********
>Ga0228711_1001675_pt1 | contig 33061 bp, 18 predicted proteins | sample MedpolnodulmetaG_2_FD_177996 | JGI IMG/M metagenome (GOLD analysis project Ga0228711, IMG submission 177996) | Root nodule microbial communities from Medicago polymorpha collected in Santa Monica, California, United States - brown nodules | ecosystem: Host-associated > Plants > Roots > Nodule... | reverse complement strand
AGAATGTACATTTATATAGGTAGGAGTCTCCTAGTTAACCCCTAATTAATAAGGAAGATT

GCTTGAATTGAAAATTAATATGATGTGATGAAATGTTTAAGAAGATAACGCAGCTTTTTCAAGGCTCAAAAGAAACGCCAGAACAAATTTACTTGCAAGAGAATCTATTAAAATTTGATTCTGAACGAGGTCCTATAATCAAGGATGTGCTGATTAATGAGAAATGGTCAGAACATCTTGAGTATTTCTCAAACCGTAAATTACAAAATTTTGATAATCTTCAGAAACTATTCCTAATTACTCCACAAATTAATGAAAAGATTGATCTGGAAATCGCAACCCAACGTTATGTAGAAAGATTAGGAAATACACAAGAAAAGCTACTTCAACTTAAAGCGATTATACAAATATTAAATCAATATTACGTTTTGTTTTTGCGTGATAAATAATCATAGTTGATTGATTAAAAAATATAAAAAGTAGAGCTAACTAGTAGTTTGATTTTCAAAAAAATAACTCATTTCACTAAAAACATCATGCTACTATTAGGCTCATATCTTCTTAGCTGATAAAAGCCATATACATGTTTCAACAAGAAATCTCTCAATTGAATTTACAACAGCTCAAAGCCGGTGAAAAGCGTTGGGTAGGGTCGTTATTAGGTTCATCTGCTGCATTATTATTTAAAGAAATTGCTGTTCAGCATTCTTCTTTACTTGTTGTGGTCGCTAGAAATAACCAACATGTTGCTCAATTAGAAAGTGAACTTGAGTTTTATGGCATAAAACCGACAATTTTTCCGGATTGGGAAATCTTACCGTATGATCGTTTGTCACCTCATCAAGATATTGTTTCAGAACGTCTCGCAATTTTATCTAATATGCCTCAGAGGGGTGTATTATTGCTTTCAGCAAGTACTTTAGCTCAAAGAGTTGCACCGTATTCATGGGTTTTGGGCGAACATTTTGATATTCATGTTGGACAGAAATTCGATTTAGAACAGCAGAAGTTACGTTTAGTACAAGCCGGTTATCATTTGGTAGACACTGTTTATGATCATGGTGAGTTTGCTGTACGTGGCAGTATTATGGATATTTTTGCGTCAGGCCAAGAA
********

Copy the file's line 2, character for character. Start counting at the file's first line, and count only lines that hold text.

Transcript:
AGAATGTACATTTATATAGGTAGGAGTCTCCTAGTTAACCCCTAATTAATAAGGAAGATT